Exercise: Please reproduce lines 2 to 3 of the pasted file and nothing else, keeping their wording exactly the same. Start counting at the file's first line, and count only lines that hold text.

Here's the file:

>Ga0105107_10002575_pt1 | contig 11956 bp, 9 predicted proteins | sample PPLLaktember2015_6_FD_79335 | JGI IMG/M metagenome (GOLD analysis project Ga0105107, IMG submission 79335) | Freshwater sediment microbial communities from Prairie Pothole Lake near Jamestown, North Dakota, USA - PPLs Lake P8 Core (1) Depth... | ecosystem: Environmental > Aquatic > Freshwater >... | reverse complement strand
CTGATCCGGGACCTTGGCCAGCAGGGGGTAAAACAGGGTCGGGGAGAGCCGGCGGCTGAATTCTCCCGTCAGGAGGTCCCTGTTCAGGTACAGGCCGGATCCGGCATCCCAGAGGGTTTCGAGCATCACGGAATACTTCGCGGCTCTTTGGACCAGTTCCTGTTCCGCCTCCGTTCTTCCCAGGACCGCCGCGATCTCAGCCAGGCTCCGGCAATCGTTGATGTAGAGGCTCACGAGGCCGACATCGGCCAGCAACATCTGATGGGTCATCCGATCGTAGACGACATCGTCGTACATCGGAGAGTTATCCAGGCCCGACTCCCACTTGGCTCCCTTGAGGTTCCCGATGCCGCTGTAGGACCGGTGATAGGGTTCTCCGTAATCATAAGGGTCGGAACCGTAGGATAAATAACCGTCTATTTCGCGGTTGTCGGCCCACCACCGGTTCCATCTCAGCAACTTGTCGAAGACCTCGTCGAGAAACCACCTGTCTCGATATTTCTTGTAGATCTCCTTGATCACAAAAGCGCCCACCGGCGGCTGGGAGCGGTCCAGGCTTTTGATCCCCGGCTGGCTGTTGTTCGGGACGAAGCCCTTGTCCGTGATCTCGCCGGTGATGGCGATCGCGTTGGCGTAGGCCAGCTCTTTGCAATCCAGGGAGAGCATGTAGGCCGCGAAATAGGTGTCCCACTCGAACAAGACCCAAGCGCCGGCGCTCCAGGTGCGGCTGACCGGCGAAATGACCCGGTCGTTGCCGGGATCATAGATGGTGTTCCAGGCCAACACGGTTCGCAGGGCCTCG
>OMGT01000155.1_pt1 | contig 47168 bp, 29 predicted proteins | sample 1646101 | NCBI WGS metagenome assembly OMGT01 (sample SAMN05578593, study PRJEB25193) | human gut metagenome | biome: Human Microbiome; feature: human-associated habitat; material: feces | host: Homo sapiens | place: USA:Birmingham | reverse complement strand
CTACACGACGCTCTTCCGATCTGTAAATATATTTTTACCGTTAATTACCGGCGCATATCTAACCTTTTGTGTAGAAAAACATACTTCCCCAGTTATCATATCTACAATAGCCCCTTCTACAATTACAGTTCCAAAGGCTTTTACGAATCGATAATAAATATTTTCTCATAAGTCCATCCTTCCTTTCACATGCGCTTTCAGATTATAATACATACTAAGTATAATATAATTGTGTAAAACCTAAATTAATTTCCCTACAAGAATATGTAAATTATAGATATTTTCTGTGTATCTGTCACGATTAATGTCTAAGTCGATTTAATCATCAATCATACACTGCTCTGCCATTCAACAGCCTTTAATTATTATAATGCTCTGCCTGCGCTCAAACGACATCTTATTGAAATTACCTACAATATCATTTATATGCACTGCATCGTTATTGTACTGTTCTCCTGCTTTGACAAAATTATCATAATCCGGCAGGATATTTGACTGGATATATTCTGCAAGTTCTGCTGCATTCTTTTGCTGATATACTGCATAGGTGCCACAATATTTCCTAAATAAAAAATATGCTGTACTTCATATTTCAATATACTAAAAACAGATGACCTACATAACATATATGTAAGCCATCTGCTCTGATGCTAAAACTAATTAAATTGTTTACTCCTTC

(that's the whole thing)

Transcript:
CTGATCCGGGACCTTGGCCAGCAGGGGGTAAAACAGGGTCGGGGAGAGCCGGCGGCTGAATTCTCCCGTCAGGAGGTCCCTGTTCAGGTACAGGCCGGATCCGGCATCCCAGAGGGTTTCGAGCATCACGGAATACTTCGCGGCTCTTTGGACCAGTTCCTGTTCCGCCTCCGTTCTTCCCAGGACCGCCGCGATCTCAGCCAGGCTCCGGCAATCGTTGATGTAGAGGCTCACGAGGCCGACATCGGCCAGCAACATCTGATGGGTCATCCGATCGTAGACGACATCGTCGTACATCGGAGAGTTATCCAGGCCCGACTCCCACTTGGCTCCCTTGAGGTTCCCGATGCCGCTGTAGGACCGGTGATAGGGTTCTCCGTAATCATAAGGGTCGGAACCGTAGGATAAATAACCGTCTATTTCGCGGTTGTCGGCCCACCACCGGTTCCATCTCAGCAACTTGTCGAAGACCTCGTCGAGAAACCACCTGTCTCGATATTTCTTGTAGATCTCCTTGATCACAAAAGCGCCCACCGGCGGCTGGGAGCGGTCCAGGCTTTTGATCCCCGGCTGGCTGTTGTTCGGGACGAAGCCCTTGTCCGTGATCTCGCCGGTGATGGCGATCGCGTTGGCGTAGGCCAGCTCTTTGCAATCCAGGGAGAGCATGTAGGCCGCGAAATAGGTGTCCCACTCGAACAAGACCCAAGCGCCGGCGCTCCAGGTGCGGCTGACCGGCGAAATGACCCGGTCGTTGCCGGGATCATAGATGGTGTTCCAGGCCAACACGGTTCGCAGGGCCTCG
>OMGT01000155.1_pt1 | contig 47168 bp, 29 predicted proteins | sample 1646101 | NCBI WGS metagenome assembly OMGT01 (sample SAMN05578593, study PRJEB25193) | human gut metagenome | biome: Human Microbiome; feature: human-associated habitat; material: feces | host: Homo sapiens | place: USA:Birmingham | reverse complement strand